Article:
“Broward College had a name and we put players in situations where we would win and empower them to advance their careers,” said Anderson, whose college coaching career has included working with future NBA players like James Jones and Robert Hite included at the University of Miami.
“Landon Kirkwood is a kid who just needed a stage to show people he could play, and he did,” Anderson said. “And I look forward to hearing from him in the years to come. And I honestly think if he keeps working on it you’re going to see him in a real Heat uniform.”
This is of course the hardest step of all, even harder than coming a long way from a former community college to G League playtime.
But there is also hope for something bigger.
“I was told by my first agent, before I met the agent that I have now, he told me, ‘You’re never going to go into the NBA. You can go to Iraq, you can go to Iceland.’ I’m like, ‘What? We won’t take any chances?’ “
From a tryout at LaSalle High School in Miami to spending time alongside NBA prospects in South Dakota.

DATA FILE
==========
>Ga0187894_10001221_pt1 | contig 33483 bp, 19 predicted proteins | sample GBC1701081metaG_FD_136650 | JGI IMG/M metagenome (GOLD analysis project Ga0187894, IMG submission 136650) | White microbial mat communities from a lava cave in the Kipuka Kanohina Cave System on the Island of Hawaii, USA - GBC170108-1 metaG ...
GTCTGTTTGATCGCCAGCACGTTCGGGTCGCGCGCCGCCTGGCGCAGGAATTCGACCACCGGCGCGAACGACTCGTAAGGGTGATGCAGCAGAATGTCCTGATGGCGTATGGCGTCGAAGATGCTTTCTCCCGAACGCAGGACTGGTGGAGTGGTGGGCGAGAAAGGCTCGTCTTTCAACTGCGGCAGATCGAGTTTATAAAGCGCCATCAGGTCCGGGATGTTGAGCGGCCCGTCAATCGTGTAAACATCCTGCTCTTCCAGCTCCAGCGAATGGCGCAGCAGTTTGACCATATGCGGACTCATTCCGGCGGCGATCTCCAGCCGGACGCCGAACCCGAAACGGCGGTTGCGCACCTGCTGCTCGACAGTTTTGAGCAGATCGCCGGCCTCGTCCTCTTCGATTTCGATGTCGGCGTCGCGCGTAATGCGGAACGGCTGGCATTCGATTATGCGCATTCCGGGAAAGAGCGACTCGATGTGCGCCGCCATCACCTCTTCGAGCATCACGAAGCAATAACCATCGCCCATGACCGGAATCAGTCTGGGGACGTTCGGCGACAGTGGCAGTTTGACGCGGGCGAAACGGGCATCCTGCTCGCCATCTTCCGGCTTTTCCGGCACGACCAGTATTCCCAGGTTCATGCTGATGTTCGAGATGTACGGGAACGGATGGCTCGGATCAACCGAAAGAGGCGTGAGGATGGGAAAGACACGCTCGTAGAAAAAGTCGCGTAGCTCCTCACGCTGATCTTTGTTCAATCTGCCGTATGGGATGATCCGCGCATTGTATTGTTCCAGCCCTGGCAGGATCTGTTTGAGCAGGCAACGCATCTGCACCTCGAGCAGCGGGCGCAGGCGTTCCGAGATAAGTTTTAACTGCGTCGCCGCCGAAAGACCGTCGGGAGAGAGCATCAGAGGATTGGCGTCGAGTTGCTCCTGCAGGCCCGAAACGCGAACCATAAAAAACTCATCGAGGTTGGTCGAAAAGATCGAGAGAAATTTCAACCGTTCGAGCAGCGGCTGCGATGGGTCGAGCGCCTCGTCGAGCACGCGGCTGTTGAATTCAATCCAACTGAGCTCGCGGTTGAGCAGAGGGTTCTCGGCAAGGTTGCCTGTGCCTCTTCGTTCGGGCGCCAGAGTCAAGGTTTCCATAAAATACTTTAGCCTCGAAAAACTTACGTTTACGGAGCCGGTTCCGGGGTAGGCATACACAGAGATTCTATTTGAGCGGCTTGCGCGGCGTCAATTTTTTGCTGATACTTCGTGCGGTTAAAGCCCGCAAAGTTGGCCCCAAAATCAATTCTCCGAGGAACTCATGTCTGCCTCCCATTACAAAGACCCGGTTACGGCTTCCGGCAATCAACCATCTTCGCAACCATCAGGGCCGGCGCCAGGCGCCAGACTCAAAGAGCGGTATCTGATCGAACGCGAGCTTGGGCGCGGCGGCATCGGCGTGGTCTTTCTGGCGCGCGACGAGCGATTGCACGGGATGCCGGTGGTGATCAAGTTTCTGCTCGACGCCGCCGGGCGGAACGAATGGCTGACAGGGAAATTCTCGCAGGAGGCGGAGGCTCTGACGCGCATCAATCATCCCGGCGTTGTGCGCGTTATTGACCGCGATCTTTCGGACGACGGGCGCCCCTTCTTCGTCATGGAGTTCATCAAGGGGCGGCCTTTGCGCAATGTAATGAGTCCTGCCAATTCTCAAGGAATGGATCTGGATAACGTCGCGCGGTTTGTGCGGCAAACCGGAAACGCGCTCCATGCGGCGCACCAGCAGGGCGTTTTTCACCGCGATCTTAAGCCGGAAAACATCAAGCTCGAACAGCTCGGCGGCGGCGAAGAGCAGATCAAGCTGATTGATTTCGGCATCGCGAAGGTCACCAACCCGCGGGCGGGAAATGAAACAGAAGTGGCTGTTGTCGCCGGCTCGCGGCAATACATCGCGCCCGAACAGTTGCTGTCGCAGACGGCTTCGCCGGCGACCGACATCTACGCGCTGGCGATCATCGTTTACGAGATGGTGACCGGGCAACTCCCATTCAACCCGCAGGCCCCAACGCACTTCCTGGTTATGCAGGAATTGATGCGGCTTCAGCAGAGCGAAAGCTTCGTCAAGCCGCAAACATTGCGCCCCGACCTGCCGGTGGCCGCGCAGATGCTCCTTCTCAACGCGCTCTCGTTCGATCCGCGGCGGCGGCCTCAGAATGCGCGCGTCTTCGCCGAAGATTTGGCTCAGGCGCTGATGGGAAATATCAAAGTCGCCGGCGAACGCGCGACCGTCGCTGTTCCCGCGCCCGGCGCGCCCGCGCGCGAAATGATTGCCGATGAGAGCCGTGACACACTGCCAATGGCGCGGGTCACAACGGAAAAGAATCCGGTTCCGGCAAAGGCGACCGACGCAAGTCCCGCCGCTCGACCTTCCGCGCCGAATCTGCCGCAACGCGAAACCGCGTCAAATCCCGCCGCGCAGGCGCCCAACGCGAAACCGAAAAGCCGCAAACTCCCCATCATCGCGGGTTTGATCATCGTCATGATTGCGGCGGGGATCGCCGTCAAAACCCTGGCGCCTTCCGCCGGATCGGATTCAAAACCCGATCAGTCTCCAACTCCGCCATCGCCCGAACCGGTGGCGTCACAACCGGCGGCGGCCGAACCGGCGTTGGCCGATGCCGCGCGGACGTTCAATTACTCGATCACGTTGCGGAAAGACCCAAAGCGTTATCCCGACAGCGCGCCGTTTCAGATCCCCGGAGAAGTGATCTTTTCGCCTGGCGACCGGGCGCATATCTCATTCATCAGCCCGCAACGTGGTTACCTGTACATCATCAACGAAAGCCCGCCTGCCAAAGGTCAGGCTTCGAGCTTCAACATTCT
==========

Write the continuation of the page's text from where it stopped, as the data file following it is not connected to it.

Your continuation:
“I think it means a little bit more to him and it shows on the court,” Powell said of Kirkwood. “He plays like every minute, every second is his last.
“Our task is to find this diamond in the rough. There are a lot of fluctuations in the G League, so finding that guy who can move up is very important to us.
“He’s an extreme athlete. He’s a guy who can work at both ends of the floor. Because of his athletic ability, ability to play on both sides of the ball, and ability to make shots, the NBA is always looking for athletic guys who can do those things. He has those qualities and tools.”
BAG OF TRICKS: During the competition between the Heat’s Kyle Lowry and the raptors Fred VanVleet was spirited at Scotiabank Arena on Wednesday night, the friendship between the Toronto teammates continues. . . although this means some difficult considerations for VanVleet. “I watch as many of their games as I can take,” VanVleet joked. “I’m a Kyle fan, I’m not really a Heat fan.” VanVleet said he still gets a kick out of Lowry, 36, trying to fix games. “It’s annoying when he tricks the referees, but other than that it’s just fun to watch him do what he’s doing,” said Van Vleet.